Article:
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The Old Rifle Still Has Admirers

Tags: rifle stock yard
From the "Basic Field Manual, U.S. Rifle,
Caliber .30, M1903," published in 1939.
"Put the sights up to eight hundred, hold a yard left for the wind . . . "
"The Gringo Pistolero"

Because of some ongoing research of mine, I perked up a few years ago when gun blogger and writer Tamara Keel, then employed at a gun shop in Knoxville, Tenn., announced that there was an M1903 Springfield, caliber .30-06, in the shop — from an estate, as I recall — at a reasonable price.

I contacted her, made payment arrangements, and soon it arrived at a pawn shop in Florence, Colo., for the federal firearms transfer.

Unwrapped, I found it slathered in Cosmoline preservative grease, a clue to its story.

I looked at the receiver, which proclaimed "US Springfield Armory Model 1903" with serial number 954801. A little web searching revealed that that serial number was assigned in 1918.

And someone had used a knife (bayonet?) point or nail to scratch a large "AK" on both sides of the stock." A doughboy of the Great War? Arthur Kennedy? Arnold Karlson?

And it had that way-too-complicated pre-World War One rear sight, with (count them) four different sight notches or peep holes, including the "battle sight," which is calibrated to 547 yards, says the later 1939 Field Manual  (not 500, not 600).  The rear sight itself is calibrated for a maximum distance of 2,500 or 2,700 yards, depending which notch you use. That is sort of like having a car speedometer that is calibrated up to 200 mph.

But as I disassembled and cleaned the parts with gasoline (and the stock with ammonia-based oven cleaner), the rifle's origin story took a different turn. I fell down the collectors' rabbit hole.

For instance, the straight-wristed stock came before the pistol-grip stock (and the intermediate "scant" stock, which was the straight version re-cut to a semi-pistol grip). Right? Not exactly. There were seven different models of the straight stock. Collect the whole set.

What I possessed, I discovered, was a "Franken-rifle." At some time circa 1944, someone sat at a bench or by an assembly line in an American arsenal, rebuilding service rifles. A World War One-era Springfield receiver came from this bin, a World War Two-production Remington bolt from that one, a Remington magazine from another, a brand-new High-Standard barrel was threaded on, and the whole attached to a used rifle stock, bearing the initials AK. (The stock itself lacks the finger grooves common on early models, so it might be early 1940s production.)
Early and later 1903 Springfield stocks, with and
without finger grooves. (National Park Service)

So forget "Arnold Kennedy" of the American Expeditionary Forces of 1918. This rifle was an "arsenal mutt."

Maybe "AK" had not needed his rifle anymore. Consider this photo from the Guadacanal campaign of 1942-43. Two Marines, after the shooting has stopped in their sector, have stacked abandoned Springfield rifles on one of the island's beaches amidst other debris of war.

These rifles presumably would have gone somewhere for servicing; then they would have been re-issued or placed in storage. The Springfields were issued throughout WW2 to combat zone troops other than infantry — artillery crews, combat engineers, Signal Corpsmen, and the like.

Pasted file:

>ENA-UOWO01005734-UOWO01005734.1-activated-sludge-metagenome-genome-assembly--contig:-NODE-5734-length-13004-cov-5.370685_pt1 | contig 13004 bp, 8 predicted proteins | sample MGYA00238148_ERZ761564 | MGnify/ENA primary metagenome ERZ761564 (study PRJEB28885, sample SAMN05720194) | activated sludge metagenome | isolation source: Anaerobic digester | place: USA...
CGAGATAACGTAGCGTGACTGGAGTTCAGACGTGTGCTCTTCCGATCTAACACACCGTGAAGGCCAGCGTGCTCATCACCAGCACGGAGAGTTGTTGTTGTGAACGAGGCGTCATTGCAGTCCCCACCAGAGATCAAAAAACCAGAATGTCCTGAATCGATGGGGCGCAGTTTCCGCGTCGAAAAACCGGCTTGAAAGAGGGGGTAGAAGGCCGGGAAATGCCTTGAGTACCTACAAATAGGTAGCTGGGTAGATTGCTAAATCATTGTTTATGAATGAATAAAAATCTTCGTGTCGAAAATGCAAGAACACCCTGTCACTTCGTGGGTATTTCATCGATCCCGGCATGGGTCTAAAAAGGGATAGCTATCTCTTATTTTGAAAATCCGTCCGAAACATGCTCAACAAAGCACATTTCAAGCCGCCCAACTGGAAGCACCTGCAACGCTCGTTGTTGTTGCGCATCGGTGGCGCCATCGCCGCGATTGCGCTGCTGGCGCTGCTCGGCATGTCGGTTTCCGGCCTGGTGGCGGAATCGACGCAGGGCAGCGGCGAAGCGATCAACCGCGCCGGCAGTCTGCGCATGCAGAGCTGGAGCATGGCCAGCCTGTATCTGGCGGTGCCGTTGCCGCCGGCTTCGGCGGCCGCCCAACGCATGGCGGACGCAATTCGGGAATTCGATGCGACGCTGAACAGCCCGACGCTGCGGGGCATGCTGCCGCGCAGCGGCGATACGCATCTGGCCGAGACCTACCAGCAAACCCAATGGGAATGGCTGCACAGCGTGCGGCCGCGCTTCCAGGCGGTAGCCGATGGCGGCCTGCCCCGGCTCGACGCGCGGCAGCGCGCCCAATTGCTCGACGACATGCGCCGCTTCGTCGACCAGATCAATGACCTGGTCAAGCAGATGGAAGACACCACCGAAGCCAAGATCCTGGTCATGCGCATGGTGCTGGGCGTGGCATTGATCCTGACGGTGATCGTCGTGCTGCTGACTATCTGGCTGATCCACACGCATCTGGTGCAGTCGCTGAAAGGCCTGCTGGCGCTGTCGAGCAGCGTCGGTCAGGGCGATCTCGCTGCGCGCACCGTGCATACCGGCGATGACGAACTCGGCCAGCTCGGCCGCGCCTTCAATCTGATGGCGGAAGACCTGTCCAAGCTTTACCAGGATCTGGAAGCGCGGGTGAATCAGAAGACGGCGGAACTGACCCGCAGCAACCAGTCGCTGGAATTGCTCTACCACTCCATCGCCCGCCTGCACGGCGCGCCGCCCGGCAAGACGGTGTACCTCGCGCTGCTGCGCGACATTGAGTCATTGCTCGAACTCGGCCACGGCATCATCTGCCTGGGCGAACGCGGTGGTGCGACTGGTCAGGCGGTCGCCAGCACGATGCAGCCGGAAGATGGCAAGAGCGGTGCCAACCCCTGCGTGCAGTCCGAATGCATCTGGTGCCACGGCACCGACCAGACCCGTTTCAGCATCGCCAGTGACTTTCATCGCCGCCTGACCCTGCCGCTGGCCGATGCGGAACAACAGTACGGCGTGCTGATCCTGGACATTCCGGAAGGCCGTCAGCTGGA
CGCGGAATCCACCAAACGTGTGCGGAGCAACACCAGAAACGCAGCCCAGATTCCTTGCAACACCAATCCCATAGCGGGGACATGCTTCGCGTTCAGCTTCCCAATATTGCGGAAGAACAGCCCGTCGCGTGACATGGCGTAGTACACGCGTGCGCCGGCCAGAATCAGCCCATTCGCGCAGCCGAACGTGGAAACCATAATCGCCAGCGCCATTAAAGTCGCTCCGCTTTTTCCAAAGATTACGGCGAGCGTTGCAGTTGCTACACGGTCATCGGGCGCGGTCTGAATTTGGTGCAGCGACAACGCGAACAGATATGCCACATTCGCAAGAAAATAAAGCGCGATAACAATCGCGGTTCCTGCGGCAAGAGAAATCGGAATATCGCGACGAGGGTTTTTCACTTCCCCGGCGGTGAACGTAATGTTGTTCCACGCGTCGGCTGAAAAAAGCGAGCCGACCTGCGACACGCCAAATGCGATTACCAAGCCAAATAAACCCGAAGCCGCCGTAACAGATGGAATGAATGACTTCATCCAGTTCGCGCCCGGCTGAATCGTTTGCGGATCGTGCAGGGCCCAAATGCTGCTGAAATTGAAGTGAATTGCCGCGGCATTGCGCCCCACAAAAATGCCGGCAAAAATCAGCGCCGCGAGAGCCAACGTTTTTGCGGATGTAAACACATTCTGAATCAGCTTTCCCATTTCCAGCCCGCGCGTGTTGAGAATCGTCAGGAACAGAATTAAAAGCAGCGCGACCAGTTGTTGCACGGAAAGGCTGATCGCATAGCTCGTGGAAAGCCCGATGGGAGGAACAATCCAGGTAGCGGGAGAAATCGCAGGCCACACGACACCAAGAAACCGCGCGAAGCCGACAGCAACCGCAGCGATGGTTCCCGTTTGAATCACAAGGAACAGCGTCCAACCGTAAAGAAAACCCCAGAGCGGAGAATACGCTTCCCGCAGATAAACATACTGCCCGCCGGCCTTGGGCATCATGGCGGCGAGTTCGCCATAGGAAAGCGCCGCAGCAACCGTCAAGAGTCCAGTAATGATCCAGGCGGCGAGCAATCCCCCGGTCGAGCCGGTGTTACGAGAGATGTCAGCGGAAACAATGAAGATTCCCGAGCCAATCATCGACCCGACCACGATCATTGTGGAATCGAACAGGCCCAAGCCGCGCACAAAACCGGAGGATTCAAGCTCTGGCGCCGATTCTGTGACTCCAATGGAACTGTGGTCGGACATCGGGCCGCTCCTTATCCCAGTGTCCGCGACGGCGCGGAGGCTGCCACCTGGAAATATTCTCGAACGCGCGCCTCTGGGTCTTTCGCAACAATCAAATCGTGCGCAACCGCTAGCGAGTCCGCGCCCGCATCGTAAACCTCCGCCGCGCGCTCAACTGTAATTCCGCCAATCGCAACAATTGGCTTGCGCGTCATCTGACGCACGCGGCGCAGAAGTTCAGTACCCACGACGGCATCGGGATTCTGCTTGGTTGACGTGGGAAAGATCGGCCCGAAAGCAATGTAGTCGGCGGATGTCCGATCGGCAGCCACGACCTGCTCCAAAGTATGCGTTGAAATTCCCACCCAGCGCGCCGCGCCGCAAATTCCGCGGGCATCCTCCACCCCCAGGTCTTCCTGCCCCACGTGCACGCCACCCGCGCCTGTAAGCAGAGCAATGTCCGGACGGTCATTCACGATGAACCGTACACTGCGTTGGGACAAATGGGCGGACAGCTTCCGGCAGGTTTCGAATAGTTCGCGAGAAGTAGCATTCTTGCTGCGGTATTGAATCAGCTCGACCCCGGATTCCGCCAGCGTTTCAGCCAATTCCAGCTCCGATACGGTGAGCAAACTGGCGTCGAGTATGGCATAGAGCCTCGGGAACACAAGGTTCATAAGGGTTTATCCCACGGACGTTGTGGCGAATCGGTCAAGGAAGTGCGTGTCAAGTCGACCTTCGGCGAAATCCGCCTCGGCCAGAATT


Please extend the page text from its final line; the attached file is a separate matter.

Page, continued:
My rebuilt rifle went into storage — and stayed there until it was purchased (through the Civilian Marksmanship Program?) but never unwrapped and cleaned.

I took my rifle to the my club range (maximum 200 yards) and shot it. The action was smooth as butter, and the accuracy was good if you remembered to hold low on a bull's-eye target. I considered making it a "deep woods" hunting rifle, but as sure as I did that, I would be in a situation where I needed my scoped rifle, so I never carried it afield.

Over Labor Day weekend, however, I found myself down at the Whittington Center shooting complex in New Mexico, where the rifle ranges go out to 500 meters (the high-power silhouette range), and where the target everyone wants to hit is the White Buffalo silhouette at 1,123 yards (1027 meters).

And I hit it, using a modern .308 rifle with a scope.

Yet there I was, surrounded by synthetic stocks and powerful scopes, but everyone wanted to try the M1903.  Dylan M., who served with the Marines in Afghanistan just a few years back, picked it up, dropped into a military kneeling pose, and would have made the shooting instructors of 1939 happy.
Dylan M. shoots the M1903.

My old friend Galen Geer, himself a former Marine of the Vietnam era, was also shooting it. After a little while, he looked downrange at the White Buffalo, did some calculating based on my ballistics table, and selected the open battle sight, the one calibrated for 547 yards. Then he took a solid bench-rest position

Holding "six buffaloes high" and, as the song says, "a yard left for the wind," he fired. Nothing. He fired again. Nothing.

On his third shot, Dylan and I looked at each other.

"Did you hear something?"

"Maybe — not sure."
Galen sights in with Dylan spotting.

Galen fired a fourth time. A second later came a definite "tink" from down range.

If you're not a shooter, that might not sound like a big deal, but hitting a target more than a quarter mile away with no optical magnification and eyes no longer young — that's something.

I think I need to go back and so it again myself — with the Springfield.

This post first appeared on Nature, please read the originial post: here

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The Old Rifle Still Has Admirers


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